An ergonomic design is of equal importance to raw space in terms of working efficiency in an MRO facility. If the floorplan is not well thought out, it will only succeed in costing more than necessary in regards to both initial construction, as well as utilities and upkeep. The gold standard for MRO facilities is tailoring the building to the mission. If an MRO operation is geared towards Bombardier Dash 8 aircraft, do not build the hangar for a Boeing 737 Max. This is not always avoidable as MRO facilities often are tasked with repair of a wide assortment of airframes, but the greatest extent possible it behooves the operator to refrain from overbuilding for no reason other than that they can.
What differences distinguish a maintenance hangar from a parking hangar?
Parking hangars have a single purpose: park as many airplanes inside as possible. These facilities are intended to be built as a wide-open bay, and the operator is money ahead when they can fill it to the brim with static aircraft. This is not a good working model when you are working on aircraft, though.
Aircraft maintenance is comprised of many moving pieces, and the pace is fast. Having the right ground support equipment is vital for the process to remain smooth and efficient, and one surefire means of slowing operations is to restrict movement.
Maintenance hangars must be designed in such a way that necessary support equipment is available immediately, docked and stowed for service. The maintenance hangar must be equipped with a parts hold or supply point, shipping and receiving on location. These are unique attributes that a storage hangar does not necessitate.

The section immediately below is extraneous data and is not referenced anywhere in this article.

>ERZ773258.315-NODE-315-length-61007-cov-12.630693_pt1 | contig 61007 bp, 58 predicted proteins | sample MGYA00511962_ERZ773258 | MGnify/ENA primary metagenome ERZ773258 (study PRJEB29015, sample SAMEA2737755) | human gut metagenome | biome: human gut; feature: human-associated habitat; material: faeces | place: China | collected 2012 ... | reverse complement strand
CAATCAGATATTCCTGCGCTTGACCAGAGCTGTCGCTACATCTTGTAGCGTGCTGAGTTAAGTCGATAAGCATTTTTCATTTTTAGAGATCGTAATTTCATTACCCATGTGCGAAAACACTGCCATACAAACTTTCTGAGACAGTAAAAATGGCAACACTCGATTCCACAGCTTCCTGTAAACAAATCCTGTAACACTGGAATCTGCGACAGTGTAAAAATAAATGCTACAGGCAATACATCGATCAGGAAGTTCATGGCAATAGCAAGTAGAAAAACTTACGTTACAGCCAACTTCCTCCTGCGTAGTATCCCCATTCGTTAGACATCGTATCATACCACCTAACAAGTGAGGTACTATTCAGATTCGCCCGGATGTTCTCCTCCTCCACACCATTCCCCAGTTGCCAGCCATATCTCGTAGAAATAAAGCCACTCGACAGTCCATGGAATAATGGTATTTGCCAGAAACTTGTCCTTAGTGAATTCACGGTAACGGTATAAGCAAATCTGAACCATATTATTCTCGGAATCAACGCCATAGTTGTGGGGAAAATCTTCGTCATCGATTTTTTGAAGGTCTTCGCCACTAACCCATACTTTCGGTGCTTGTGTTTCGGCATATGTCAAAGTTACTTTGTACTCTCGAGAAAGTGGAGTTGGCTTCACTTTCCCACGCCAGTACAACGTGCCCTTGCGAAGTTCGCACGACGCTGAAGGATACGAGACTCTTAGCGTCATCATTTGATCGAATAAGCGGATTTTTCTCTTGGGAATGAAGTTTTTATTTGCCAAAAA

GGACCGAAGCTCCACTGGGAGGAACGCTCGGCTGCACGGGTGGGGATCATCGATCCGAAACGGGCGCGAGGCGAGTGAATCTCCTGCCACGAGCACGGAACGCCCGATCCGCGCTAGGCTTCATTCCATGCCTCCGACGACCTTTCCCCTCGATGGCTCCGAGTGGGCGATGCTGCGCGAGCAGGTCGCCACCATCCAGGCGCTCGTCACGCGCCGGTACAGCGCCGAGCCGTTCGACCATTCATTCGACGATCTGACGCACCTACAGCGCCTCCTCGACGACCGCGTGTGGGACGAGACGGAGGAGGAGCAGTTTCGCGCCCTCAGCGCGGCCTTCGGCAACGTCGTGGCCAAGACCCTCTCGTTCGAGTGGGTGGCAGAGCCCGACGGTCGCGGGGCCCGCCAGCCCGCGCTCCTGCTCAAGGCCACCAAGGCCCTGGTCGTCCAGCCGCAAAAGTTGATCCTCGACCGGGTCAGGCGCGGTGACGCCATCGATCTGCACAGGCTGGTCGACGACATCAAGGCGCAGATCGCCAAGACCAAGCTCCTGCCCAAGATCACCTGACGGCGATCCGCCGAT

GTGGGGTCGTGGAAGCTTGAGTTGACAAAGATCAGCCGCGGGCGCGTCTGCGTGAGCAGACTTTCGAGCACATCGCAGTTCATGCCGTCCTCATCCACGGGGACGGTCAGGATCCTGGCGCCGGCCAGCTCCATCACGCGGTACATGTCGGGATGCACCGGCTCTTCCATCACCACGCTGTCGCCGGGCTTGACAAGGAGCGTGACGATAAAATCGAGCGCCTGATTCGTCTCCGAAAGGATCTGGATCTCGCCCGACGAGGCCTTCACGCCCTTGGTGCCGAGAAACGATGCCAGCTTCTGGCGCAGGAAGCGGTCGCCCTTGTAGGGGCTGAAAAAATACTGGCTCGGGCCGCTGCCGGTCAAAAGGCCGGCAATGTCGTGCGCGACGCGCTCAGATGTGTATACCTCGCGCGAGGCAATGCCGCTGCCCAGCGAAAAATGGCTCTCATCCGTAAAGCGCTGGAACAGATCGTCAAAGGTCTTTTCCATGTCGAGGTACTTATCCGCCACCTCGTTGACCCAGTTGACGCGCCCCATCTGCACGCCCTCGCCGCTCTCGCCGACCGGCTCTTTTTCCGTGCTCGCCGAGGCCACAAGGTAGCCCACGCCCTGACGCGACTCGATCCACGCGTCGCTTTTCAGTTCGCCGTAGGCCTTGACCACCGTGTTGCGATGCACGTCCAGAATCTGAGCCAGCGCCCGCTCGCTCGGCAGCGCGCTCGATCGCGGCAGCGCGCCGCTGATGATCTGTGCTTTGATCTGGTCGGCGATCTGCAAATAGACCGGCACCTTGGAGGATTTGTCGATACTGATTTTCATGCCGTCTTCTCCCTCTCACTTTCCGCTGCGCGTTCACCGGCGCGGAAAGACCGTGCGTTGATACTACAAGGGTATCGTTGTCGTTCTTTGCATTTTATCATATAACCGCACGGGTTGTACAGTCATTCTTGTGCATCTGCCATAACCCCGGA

Tools that accelerate the maintenance process
Speaking from personal experience, having the right tool for the job makes all of the difference in the world. Nothing ruins a day faster than being in the middle of a flight control test and having a hydraulic test stand go out.
The most accurate solution to this problem is not so much what specific tool makes the process faster and smoother, but ensuring that you have the best tools available. Ground support equipment (GSE) like aircraft tugs, power carts, start carts, and test stands are the lifeblood of the MRO operation, and any money saved in purchasing lower cost, inferior GSE will quickly go right back out the door in either repair costs or time lost.
The aircraft tug represents the epitome of usefulness and efficiency in the GSE stable. It is truly an underappreciated tool, yet it easily makes or breaks the operation. If the tug is out of commission, the entire operation stands still. Every aircraft movement ties up four or five team members because that is what it takes to move an aircraft, unless you choose a remotely operated tug. What this does is simply revolutionize your entire MRO shop process, because now a single member of the work team can conduct the entire aircraft movement, leaving the rest of the team to set up shop for the next aircraft in line. It does not sound like a whole lot, until you think about five people on an average tow operation. If the entire tow procedure, from hooking up, transit, and detaching, were to take an hour (not unreasonable at large airports where you will be towing for long distances), then five man-hours have just been spent on a task where one would suffice.